The Latin America and Caribbean region – one of the world's most disaster-prone areas – is home to close to 650 million people.
Droughts, floods, hurricanes, landslides, earthquakes and volcanic eruptions happen regularly, destroying infrastructure and causing significant loss of lives and livelihoods. Additionally, the El Niño phenomenon – an abnormal warming of the Pacific Ocean which wreaks havoc on global weather patterns – regularly causes catastrophic weather events. In 1997-98, the 'El Niño of the century' cost more than 24 000 lives around the globe, and destroyed an estimated €28 billion in economic assets, half of which were in Latin America.
Conflict and violence also plague several Latin American and Caribbean countries. Despite the ongoing peace negotiations, Colombia’s long-standing internal conflict keeps adding to the staggering official figure of 6.4 million Internally Displaced People (IDPs) – the world’s second largest number after Syria.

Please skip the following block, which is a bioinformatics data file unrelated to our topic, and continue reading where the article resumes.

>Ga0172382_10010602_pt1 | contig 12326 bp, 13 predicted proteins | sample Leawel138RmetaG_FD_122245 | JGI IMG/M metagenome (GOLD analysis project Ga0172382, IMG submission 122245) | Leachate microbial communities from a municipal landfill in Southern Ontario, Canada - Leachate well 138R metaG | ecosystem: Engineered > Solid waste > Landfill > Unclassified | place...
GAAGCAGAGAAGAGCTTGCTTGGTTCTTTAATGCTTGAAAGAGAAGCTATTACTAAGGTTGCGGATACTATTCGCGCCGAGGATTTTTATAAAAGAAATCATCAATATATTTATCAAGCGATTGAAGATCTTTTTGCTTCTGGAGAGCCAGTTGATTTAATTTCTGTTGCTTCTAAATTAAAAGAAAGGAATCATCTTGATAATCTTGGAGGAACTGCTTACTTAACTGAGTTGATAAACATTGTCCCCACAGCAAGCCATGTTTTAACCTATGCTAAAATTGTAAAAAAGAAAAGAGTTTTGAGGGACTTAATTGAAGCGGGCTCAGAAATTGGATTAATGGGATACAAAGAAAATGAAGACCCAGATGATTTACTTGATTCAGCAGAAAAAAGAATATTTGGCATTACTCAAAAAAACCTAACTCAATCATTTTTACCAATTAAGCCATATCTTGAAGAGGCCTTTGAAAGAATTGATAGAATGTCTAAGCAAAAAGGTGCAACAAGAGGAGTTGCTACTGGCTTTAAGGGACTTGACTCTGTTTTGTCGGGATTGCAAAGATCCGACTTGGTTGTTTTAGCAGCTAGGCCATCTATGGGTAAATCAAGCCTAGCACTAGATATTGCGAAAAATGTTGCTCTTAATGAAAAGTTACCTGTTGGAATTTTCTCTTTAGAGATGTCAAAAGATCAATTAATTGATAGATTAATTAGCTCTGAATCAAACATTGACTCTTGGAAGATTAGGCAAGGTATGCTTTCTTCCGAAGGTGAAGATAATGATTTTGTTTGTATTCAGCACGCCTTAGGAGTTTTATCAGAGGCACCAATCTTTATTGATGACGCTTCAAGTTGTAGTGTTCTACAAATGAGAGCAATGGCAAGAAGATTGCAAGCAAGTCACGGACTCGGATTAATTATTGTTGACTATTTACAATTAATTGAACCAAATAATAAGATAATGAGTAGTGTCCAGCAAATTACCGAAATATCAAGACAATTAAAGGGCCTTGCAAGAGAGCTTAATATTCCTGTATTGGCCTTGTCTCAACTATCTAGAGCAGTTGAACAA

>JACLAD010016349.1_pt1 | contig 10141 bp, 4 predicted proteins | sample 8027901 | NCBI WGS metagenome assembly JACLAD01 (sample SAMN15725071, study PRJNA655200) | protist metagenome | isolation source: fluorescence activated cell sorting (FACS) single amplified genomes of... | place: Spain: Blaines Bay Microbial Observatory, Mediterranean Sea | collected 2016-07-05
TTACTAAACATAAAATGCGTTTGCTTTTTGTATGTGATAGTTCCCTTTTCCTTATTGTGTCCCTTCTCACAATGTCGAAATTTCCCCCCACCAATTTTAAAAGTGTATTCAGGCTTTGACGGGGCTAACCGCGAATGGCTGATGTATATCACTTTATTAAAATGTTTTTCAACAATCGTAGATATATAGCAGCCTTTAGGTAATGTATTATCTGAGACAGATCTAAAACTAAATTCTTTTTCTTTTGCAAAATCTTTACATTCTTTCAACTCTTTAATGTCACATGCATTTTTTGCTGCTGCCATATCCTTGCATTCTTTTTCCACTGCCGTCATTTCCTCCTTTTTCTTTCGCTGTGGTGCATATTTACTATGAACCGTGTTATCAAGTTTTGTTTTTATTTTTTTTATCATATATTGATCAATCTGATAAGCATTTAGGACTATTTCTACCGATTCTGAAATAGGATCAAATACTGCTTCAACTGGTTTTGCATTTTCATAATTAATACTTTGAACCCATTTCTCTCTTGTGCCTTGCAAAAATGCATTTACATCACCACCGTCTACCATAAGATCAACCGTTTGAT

Central America’s 'Northern Triangle' of Honduras, El Salvador and Guatemala accounts for the highest homicide rates in the world outside of war zones. Armed violence leads to the forced displacement of thousands of vulnerable families and children.
Sharp economic, political and geographical contrasts define the region. Although several Latin American and Caribbean nations rank as 'middle income' countries, others are mired in poverty, violence and weak governance.
Since 1994, the European Commission has provided over €1 billion in humanitarian assistance to Latin America and the Caribbean, focusing on the populations most affected by natural disasters and violence and on preparing communities for future hazards.
The Commission has assisted during all major recent disasters, such as Haiti's devastating earthquake and Chile’s earthquakes and tsunami in 2010, the floods and landslides which affected over 1.2 million South Americans in 2012. In 2016, exceptional funds have been earmarked to address the catastrophic consequences of the El Niño phenomenon.